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Carter Wang

takes solace in the fact that, statistically speaking, Cleveland will win a major sports championship while he's alive.

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I came across an interesting API offered by the Sunlight Foundation called Capitol Words. This API allows us to access the text from the Congressional record and look at who said what and when. As I was also interested in learning how to use the Twitter API, I decided to make a Twitterbot. So I figured I needed to do three things:

  1. Figuring out how to make a Twitterbot.
  2. Figuring out how to access the Capitol Words API.
  3. Figuring out how to add the Capitol Words API into the Twitterbot.

The end result of all of this is a bot that tweets the top words (more on that later) from yesterday’s Congressional session, assuming the were in session, and looks like this:

##1. How to make a Twitterbot

I mostly followed the directions provided by Bill the Lizard, which uses Google App Engine and Python to create a Twitterbot. It uses the Python library Tweepy for handling the interface with Twitter. His directions were pretty straightforward, although he used the StackOverFlow API for his bot.

I copied this format closely, so I’ll refrain from repeating the early steps and point you in his direction. Remember to get your own Twitter authentication credentials, and that you will also probably want to create a new profile for your Twitterbot, unless you want it tweeting from your personal account.

##2. Capitol Words API

The Capitol Words API allows for some interesting analysis (which will be the topic of other posts). It also requires signing up for a unique key to access the API.

I chose to have my Twitterbot tweet out the most unique terms from yesterday’s Congressional Session, assuming Congress met. This is done using a metric called tf-idf, which is short for term frequency-inverse document frequency, which compares how frequently a word is used in a document of a corpus as compared to the entire corpus. It is basically a statistical measure of how likely a word is used in one of many text files, when we know how often it is used in all of them combined. The Capitol Words API returns the tf-idf for the phrases, for which we can define the length of phrase in words.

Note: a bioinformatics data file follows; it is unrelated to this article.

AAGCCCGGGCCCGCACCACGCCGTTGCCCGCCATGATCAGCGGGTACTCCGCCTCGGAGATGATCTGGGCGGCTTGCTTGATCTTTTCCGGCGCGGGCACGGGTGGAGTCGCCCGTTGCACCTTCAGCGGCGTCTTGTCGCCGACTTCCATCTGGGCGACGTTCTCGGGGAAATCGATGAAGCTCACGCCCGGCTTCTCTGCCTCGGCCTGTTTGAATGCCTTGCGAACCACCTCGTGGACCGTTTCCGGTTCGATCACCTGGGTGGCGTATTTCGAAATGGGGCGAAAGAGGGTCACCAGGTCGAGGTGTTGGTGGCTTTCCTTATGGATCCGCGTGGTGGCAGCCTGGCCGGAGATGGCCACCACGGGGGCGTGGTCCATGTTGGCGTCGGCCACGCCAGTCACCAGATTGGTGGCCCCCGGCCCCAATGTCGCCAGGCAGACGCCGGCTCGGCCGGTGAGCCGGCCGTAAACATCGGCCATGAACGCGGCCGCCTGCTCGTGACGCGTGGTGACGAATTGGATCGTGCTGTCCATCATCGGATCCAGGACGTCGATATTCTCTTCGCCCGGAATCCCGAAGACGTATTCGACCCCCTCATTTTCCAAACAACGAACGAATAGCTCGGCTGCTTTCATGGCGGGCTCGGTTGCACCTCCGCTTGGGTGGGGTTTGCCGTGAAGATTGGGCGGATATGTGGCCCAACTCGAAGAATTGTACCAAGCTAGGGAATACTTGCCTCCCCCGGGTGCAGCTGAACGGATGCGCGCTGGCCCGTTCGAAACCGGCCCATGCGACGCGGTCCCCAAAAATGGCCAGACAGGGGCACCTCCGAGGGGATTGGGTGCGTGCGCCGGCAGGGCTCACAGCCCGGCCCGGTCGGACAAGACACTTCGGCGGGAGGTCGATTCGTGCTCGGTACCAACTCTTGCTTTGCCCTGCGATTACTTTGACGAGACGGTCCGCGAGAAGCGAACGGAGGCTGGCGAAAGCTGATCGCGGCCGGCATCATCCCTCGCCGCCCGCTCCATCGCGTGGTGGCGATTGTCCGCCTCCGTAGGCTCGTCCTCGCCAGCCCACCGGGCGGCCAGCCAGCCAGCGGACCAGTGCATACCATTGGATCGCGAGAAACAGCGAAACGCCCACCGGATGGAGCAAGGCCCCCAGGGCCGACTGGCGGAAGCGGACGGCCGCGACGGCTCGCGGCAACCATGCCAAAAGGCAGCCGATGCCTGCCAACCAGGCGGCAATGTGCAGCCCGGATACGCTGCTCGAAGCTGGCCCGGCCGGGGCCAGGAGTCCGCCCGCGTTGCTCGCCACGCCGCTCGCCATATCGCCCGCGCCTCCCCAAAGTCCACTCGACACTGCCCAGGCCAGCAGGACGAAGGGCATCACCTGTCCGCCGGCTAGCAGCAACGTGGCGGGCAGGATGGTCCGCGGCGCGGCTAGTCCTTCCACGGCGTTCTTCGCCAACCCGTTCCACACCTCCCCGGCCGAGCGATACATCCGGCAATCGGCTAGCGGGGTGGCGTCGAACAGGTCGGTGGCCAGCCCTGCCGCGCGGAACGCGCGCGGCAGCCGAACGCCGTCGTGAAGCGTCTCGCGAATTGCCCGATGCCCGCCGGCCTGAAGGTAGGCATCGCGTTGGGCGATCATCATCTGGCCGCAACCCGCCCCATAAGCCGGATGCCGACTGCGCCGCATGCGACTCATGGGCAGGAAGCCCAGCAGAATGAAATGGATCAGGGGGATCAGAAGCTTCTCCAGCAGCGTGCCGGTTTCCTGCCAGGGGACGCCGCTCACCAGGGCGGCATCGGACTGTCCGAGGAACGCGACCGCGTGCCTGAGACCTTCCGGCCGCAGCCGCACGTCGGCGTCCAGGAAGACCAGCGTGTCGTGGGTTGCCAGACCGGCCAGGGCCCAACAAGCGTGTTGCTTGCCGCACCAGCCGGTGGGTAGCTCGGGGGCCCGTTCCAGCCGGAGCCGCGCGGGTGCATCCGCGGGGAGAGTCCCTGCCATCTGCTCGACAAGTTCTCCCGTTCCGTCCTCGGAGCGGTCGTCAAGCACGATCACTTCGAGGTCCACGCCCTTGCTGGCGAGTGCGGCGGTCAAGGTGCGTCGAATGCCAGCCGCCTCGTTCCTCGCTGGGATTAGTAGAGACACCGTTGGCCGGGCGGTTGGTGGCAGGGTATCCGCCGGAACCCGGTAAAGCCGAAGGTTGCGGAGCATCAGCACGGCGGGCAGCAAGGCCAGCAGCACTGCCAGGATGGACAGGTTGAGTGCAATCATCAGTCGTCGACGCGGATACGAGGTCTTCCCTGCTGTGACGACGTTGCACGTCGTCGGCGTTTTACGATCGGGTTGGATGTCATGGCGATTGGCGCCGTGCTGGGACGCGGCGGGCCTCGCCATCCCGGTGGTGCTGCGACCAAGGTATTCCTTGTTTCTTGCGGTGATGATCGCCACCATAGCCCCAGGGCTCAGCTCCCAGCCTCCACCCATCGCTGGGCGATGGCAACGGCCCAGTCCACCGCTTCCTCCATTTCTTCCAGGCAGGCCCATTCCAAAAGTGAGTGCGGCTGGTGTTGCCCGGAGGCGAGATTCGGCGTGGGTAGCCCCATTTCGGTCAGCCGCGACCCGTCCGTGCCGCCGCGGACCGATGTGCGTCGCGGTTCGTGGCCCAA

The code for accessing the Capitol Words API in Python, utilizing the urllib2, json, and datetime libraries, is:

// get yesterday's date
day = - timedelta(1)

// we are querying for the top words used yesterday
endpoint = '' 
query_params = {'apikey': '---', 'entity_type': 'date', 'entity_value': day, 'n': 1}
formatted_args = urllib.urlencode(query_params)
page = urllib2.urlopen(url = endpoint + "?" + formatted_args)

// get the top words
words = json.loads(

The API can also be used to query specific parties, states, and representatives over a specified range of time, as well as the full text.

##3. Putting it all together

We find that the year is almost always printed out, which is boring, so we are instead going to look at the top three non-2014 words. The code isn’t pretty, but looks like this:

day = - timedelta(1)
endpoint = '' 
query_params = {'apikey': '---', 'entity_type': 'date', 'entity_value': day, 'n': 1}
formatted_args = urllib.urlencode(query_params)
page = urllib2.urlopen(url = endpoint + "?" + formatted_args)
words = json.loads(
msg = 'The top words from Congress yesterday were '
num = 0
i = 0
while num < 3 and i < 4:
    if num < 2:
        if words[i]['ngram'] != '2014':
            msg = msg + '"' + words[i]['ngram']  + '", '
            num = num+1
        if words[i]['ngram'] != '2014':
            msg = msg + 'and "' + words[i]['ngram'] + '."'
            num = num+1
    i = i+1
auth = tweepy.OAuthHandler(CONSUMER_KEY, CONSUMER_SECRET)
api = tweepy.API(auth)
result = api.update_status(msg)

This goes in the equivalent of the file, which is the finished bot in the Bill the Lizard tutorial. I renamed mine Once you get it working, throw some pictures and a bio (preferably referencing you). My finished product can be seen here, and, again, looks like this: